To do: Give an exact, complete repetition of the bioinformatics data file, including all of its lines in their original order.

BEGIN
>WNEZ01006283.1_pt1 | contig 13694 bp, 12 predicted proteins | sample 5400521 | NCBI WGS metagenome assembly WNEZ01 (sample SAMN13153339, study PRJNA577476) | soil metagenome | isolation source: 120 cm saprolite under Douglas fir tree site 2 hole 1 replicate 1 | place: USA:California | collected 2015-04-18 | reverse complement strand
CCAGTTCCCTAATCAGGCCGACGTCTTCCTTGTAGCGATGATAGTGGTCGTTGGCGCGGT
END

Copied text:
>WNEZ01006283.1_pt1 | contig 13694 bp, 12 predicted proteins | sample 5400521 | NCBI WGS metagenome assembly WNEZ01 (sample SAMN13153339, study PRJNA577476) | soil metagenome | isolation source: 120 cm saprolite under Douglas fir tree site 2 hole 1 replicate 1 | place: USA:California | collected 2015-04-18 | reverse complement strand
CCAGTTCCCTAATCAGGCCGACGTCTTCCTTGTAGCGATGATAGTGGTCGTTGGCGCGGT